When Senate Republicans unveiled the latest version of their tax-cut plan last night, they claimed to have the votes in hand, and it appeared they might be correct. But now it seems they don’t. Senator Susan Collins said the higher premiums caused by eliminating the individual mandate will cancel out the benefits of lower taxes. “I have new statistics that show that for some middle-income people, it will cancel out their tax cut,” she said. “The increased premium would be more than the tax reduction they would get from this bill.”
Collins was already one of the most likely Republicans to defect. With 52 senators, they can only spare two votes. A much bigger problem arose when Senator Ron Johnson, an arch-conservative, came out in opposition today. Johnson complains that the bill’s treatment of pass-through businesses, which is quite generous, is not generous enough. “If they can pass it without me, let them,” he tells The Wall Street Journal. “I’m not going to vote for this tax package.”
It is hard to take Johnson’s threat to oppose the bill credibly, in part because he is so conservative, and in part because he made similar noises about Obamacare repeal before falling in line. But his opposition is bad news for Republicans.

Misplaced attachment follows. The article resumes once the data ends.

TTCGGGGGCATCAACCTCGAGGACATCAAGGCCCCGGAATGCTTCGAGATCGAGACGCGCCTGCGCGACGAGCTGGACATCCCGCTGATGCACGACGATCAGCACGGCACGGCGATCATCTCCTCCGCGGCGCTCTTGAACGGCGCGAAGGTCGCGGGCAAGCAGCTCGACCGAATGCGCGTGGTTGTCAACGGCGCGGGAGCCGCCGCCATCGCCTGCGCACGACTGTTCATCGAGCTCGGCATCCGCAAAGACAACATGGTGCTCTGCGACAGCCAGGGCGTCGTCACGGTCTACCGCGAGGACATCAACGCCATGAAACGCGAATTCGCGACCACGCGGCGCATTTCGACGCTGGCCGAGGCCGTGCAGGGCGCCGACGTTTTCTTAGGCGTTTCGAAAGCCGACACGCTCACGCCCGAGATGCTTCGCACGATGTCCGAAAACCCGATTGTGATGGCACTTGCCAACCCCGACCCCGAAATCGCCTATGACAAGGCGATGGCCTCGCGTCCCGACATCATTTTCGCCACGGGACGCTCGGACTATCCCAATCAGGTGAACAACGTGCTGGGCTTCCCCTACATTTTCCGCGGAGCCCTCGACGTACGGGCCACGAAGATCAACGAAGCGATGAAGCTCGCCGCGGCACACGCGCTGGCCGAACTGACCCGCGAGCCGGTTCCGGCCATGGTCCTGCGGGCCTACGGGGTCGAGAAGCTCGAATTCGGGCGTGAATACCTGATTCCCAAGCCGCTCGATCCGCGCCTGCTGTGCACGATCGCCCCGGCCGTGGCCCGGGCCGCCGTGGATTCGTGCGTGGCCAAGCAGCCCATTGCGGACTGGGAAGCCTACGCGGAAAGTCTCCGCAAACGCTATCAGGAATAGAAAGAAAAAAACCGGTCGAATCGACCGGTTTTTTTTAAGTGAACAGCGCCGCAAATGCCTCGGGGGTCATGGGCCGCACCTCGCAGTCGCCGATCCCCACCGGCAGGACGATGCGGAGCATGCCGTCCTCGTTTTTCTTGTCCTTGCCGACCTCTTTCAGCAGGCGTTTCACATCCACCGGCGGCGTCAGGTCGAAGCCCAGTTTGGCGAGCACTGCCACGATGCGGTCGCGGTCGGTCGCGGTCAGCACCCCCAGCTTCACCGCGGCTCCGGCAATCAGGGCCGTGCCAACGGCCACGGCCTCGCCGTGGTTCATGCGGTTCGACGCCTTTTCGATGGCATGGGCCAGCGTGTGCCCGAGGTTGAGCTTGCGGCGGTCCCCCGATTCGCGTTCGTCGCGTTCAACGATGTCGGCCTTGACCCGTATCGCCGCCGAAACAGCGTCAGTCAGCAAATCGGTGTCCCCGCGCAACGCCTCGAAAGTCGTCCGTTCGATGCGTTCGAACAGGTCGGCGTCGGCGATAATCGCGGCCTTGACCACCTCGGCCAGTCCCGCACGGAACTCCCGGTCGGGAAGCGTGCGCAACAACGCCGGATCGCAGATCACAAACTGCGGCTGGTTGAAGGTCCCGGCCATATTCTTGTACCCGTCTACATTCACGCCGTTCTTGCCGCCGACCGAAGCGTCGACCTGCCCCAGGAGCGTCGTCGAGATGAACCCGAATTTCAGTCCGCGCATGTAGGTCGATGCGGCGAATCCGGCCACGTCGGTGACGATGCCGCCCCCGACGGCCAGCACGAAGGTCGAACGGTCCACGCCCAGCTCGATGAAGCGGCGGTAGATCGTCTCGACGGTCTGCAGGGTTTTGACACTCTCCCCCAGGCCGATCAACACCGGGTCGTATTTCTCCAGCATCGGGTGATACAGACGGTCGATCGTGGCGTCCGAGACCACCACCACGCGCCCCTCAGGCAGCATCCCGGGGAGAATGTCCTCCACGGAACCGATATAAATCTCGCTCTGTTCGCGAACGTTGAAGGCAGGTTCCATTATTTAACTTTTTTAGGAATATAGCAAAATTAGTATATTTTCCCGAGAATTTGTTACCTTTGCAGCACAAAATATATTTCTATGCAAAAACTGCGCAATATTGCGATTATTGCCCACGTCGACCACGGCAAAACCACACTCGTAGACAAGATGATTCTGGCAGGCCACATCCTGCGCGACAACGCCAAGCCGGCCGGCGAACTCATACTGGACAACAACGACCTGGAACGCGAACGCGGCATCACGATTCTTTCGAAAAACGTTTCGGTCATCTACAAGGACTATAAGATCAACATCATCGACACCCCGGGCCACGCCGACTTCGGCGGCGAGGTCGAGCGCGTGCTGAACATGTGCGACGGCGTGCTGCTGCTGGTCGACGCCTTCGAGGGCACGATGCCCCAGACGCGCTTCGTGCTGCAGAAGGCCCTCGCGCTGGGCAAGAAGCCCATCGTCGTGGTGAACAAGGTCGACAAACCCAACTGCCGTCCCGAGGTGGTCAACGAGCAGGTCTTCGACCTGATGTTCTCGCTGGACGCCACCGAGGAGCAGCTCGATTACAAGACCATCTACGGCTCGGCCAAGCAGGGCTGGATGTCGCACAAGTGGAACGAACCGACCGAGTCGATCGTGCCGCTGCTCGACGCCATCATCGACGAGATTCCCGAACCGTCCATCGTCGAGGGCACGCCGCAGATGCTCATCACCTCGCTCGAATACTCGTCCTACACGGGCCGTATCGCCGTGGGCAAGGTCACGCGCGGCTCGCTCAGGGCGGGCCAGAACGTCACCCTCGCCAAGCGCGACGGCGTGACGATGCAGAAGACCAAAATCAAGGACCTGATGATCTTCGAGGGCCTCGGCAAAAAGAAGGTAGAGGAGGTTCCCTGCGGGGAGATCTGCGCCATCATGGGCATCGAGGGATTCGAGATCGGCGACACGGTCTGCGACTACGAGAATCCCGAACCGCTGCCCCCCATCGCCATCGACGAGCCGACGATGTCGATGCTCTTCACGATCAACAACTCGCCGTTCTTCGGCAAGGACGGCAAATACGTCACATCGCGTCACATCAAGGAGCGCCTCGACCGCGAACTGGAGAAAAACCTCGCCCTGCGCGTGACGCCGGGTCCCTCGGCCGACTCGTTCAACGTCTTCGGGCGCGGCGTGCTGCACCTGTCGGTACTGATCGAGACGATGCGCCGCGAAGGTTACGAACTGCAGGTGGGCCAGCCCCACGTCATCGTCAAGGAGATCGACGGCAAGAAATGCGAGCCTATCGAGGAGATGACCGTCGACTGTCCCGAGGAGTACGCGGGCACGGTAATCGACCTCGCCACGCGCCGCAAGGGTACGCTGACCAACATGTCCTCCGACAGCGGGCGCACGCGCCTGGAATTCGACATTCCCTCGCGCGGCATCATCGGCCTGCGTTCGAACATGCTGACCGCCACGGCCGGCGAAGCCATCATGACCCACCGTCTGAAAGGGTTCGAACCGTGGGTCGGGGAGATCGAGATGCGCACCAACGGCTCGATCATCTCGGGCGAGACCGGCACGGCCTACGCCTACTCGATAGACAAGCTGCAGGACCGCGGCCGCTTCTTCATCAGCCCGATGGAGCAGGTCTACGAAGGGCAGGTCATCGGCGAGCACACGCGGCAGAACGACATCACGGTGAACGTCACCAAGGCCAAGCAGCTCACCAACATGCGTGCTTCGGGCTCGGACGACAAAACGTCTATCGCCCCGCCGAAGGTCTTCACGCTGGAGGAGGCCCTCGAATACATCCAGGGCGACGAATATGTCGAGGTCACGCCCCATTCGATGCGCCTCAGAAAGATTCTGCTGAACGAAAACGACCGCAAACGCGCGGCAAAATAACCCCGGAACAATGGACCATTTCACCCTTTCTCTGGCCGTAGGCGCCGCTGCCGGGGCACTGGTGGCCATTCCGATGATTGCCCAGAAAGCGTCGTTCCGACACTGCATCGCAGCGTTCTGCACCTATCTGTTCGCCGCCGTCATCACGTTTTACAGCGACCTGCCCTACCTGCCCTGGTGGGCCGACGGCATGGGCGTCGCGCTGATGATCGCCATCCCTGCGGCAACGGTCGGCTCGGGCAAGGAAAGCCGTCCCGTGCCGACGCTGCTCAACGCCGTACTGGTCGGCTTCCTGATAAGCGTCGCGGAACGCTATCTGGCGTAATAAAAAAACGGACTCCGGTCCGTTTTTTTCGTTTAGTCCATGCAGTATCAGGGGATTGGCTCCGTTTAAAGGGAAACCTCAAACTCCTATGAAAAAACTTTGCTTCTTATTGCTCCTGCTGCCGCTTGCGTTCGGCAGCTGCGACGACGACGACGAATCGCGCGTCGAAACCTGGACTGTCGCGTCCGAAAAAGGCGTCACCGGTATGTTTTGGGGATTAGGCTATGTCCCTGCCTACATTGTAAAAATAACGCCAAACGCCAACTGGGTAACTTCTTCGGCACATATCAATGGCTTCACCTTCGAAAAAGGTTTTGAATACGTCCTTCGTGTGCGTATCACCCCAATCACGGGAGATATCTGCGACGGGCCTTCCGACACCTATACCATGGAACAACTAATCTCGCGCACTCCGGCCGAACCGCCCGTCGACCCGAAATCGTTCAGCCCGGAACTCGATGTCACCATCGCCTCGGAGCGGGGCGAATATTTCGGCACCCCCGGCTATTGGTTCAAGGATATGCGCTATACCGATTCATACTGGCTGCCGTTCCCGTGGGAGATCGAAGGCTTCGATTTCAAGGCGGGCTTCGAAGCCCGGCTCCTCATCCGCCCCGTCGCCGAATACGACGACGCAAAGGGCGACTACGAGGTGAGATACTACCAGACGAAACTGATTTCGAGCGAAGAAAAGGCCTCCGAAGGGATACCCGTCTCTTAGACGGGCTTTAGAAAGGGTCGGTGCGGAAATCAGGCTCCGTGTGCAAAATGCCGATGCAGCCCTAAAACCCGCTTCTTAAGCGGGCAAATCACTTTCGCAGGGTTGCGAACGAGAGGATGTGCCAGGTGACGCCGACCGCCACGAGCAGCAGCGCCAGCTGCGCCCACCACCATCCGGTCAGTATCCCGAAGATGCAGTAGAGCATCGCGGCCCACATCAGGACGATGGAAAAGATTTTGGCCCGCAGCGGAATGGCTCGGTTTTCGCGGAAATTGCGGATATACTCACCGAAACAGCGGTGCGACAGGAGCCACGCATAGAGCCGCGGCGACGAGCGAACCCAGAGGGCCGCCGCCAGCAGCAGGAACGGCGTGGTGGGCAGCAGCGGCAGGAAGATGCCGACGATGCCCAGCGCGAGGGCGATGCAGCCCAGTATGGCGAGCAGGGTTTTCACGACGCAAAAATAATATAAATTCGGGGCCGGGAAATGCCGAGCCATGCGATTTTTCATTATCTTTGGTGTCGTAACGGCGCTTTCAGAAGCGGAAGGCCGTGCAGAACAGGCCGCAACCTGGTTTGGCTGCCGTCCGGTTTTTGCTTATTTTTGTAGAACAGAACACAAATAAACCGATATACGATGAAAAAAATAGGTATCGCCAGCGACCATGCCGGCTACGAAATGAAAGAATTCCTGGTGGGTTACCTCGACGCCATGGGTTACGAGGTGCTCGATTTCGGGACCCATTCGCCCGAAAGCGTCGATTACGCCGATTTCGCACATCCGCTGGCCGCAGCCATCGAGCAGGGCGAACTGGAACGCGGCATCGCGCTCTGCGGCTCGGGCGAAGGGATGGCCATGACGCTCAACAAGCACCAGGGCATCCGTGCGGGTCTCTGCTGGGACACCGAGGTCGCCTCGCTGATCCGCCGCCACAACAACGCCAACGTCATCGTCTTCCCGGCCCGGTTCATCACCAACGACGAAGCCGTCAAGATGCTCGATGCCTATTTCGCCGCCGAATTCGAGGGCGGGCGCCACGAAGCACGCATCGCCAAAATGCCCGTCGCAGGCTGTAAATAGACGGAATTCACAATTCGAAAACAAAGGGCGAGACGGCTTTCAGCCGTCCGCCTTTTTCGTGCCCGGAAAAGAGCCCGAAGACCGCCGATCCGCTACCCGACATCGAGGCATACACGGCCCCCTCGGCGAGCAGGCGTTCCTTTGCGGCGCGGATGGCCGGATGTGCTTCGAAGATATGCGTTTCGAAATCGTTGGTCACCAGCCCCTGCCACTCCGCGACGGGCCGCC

First, if he forces the party leadership to give more generous treatment of pass-throughs, it would cost money. They don’t have much money to spare. Every business lobby in Washington has a hand out, and Republicans are already dealing with the headache that their bill raises taxes on millions of middle-class households.
Second, even if Johnson ultimately folds, merely forcing the party leadership to to negotiate with him harms the chances of passage. Republicans are racing to complete their bill, in part because the upcoming special election in Alabama might well deprive them of a Senate seat and a reliable vote. Democrat Doug Jones now stands a reasonably strong chance of defeating theocrat and notorious perv Roy Moore. Jones would be seated January 3, and would almost certainly vote no on any tax bill. The bill is polling in the mid-20s, and not even in Alabama is a yes vote going to help anybody.
Johnson is going to make party leaders spend more money or more time. And they don’t have much of either to spare.